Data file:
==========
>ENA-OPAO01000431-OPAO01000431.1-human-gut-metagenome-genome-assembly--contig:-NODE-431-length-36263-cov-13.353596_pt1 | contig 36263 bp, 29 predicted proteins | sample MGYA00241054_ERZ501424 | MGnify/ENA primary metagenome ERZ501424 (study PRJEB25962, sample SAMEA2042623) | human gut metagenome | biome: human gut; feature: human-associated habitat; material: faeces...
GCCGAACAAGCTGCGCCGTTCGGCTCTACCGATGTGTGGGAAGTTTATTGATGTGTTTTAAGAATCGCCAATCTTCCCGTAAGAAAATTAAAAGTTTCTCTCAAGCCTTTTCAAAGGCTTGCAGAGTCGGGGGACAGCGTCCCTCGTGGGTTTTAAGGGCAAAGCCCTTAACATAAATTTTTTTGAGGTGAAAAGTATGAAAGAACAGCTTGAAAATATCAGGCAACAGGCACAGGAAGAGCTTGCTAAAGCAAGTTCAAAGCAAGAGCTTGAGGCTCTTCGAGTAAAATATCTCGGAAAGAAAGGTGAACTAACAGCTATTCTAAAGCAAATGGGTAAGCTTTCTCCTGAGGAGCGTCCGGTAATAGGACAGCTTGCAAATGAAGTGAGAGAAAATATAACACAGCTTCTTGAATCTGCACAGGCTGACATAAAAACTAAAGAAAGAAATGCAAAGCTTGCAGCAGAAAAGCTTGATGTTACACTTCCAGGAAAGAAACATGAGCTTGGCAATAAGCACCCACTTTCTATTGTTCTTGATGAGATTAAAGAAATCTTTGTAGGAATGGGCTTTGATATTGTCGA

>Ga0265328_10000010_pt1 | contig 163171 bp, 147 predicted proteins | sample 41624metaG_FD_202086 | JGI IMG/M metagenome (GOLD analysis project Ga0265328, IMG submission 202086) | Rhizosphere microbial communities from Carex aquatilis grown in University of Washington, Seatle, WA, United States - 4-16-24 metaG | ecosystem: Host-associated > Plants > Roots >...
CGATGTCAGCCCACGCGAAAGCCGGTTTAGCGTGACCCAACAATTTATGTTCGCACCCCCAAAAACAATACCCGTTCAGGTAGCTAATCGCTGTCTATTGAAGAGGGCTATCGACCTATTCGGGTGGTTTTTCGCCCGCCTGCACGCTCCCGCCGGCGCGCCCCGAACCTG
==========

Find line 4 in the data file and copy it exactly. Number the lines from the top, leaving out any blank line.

CGATGTCAGCCCACGCGAAAGCCGGTTTAGCGTGACCCAACAATTTATGTTCGCACCCCCAAAAACAATACCCGTTCAGGTAGCTAATCGCTGTCTATTGAAGAGGGCTATCGACCTATTCGGGTGGTTTTTCGCCCGCCTGCACGCTCCCGCCGGCGCGCCCCGAACCTG